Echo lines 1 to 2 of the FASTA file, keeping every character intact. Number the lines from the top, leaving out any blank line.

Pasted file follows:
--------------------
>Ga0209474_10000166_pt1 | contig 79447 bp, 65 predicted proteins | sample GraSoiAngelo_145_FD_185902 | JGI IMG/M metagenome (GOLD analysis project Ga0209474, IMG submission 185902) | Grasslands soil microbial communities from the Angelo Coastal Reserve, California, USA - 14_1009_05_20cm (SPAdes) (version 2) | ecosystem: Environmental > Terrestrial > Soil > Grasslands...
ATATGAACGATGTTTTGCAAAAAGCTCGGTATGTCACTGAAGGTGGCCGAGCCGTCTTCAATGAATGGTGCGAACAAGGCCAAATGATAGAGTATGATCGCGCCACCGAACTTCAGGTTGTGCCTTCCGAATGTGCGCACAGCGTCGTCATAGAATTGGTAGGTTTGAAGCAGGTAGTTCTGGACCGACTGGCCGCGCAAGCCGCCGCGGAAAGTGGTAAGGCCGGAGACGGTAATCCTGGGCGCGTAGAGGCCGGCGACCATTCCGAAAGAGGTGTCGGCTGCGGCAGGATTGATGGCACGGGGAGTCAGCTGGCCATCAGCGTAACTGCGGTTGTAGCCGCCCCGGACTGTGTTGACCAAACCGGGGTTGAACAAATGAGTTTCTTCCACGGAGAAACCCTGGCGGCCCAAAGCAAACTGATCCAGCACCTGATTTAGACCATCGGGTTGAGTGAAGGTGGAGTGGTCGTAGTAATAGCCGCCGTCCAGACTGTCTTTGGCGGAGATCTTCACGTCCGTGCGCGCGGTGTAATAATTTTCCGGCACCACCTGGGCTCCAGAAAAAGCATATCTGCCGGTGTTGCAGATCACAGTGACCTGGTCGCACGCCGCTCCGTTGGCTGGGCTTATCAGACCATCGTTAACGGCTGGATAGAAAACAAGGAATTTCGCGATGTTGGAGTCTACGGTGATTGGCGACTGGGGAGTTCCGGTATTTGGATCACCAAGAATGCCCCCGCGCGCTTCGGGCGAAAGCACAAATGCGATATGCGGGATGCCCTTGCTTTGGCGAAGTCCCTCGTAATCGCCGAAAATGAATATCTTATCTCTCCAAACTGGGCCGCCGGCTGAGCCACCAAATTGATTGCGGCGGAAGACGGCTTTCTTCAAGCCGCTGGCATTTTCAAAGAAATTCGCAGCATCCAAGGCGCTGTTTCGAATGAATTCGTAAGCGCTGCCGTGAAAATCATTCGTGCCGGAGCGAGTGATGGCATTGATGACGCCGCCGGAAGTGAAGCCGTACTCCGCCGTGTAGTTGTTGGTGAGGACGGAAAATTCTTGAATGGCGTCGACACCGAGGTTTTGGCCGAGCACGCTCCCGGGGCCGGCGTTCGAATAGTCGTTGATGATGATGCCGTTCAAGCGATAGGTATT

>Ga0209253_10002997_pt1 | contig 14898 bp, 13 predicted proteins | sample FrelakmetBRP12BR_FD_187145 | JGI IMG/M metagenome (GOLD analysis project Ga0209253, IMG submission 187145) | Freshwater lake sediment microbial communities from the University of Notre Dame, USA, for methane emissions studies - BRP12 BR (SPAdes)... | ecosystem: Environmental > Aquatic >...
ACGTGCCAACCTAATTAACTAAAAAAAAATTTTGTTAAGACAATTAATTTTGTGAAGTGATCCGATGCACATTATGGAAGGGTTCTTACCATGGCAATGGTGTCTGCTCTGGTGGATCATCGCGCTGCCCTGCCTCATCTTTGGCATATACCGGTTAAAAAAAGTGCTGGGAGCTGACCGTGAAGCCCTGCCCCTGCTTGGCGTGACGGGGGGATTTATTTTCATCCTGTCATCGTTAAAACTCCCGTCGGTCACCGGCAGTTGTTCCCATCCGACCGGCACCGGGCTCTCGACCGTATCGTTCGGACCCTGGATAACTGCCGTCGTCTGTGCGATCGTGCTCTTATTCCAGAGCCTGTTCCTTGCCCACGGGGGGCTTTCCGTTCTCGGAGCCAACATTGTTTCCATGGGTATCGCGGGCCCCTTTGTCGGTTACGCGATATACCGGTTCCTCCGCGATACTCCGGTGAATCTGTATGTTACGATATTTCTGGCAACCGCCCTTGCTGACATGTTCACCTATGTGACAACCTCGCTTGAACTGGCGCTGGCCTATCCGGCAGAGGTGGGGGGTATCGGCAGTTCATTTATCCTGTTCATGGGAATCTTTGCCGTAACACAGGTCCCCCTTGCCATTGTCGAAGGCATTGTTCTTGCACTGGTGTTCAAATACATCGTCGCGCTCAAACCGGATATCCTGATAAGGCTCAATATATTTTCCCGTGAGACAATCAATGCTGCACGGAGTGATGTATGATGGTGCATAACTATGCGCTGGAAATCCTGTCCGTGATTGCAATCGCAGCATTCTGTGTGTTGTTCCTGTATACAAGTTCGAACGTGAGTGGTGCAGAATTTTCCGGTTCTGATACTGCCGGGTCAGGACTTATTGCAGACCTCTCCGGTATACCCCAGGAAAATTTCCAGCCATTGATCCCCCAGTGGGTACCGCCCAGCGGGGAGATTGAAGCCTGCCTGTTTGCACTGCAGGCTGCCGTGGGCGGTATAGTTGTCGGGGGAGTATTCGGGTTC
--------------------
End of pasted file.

>Ga0209474_10000166_pt1 | contig 79447 bp, 65 predicted proteins | sample GraSoiAngelo_145_FD_185902 | JGI IMG/M metagenome (GOLD analysis project Ga0209474, IMG submission 185902) | Grasslands soil microbial communities from the Angelo Coastal Reserve, California, USA - 14_1009_05_20cm (SPAdes) (version 2) | ecosystem: Environmental > Terrestrial > Soil > Grasslands...
ATATGAACGATGTTTTGCAAAAAGCTCGGTATGTCACTGAAGGTGGCCGAGCCGTCTTCAATGAATGGTGCGAACAAGGCCAAATGATAGAGTATGATCGCGCCACCGAACTTCAGGTTGTGCCTTCCGAATGTGCGCACAGCGTCGTCATAGAATTGGTAGGTTTGAAGCAGGTAGTTCTGGACCGACTGGCCGCGCAAGCCGCCGCGGAAAGTGGTAAGGCCGGAGACGGTAATCCTGGGCGCGTAGAGGCCGGCGACCATTCCGAAAGAGGTGTCGGCTGCGGCAGGATTGATGGCACGGGGAGTCAGCTGGCCATCAGCGTAACTGCGGTTGTAGCCGCCCCGGACTGTGTTGACCAAACCGGGGTTGAACAAATGAGTTTCTTCCACGGAGAAACCCTGGCGGCCCAAAGCAAACTGATCCAGCACCTGATTTAGACCATCGGGTTGAGTGAAGGTGGAGTGGTCGTAGTAATAGCCGCCGTCCAGACTGTCTTTGGCGGAGATCTTCACGTCCGTGCGCGCGGTGTAATAATTTTCCGGCACCACCTGGGCTCCAGAAAAAGCATATCTGCCGGTGTTGCAGATCACAGTGACCTGGTCGCACGCCGCTCCGTTGGCTGGGCTTATCAGACCATCGTTAACGGCTGGATAGAAAACAAGGAATTTCGCGATGTTGGAGTCTACGGTGATTGGCGACTGGGGAGTTCCGGTATTTGGATCACCAAGAATGCCCCCGCGCGCTTCGGGCGAAAGCACAAATGCGATATGCGGGATGCCCTTGCTTTGGCGAAGTCCCTCGTAATCGCCGAAAATGAATATCTTATCTCTCCAAACTGGGCCGCCGGCTGAGCCACCAAATTGATTGCGGCGGAAGACGGCTTTCTTCAAGCCGCTGGCATTTTCAAAGAAATTCGCAGCATCCAAGGCGCTGTTTCGAATGAATTCGTAAGCGCTGCCGTGAAAATCATTCGTGCCGGAGCGAGTGATGGCATTGATGACGCCGCCGGAAGTGAAGCCGTACTCCGCCGTGTAGTTGTTGGTGAGGACGGAAAATTCTTGAATGGCGTCGACACCGAGGTTTTGGCCGAGCACGCTCCCGGGGCCGGCGTTCGAATAGTCGTTGATGATGATGCCGTTCAAGCGATAGGTATT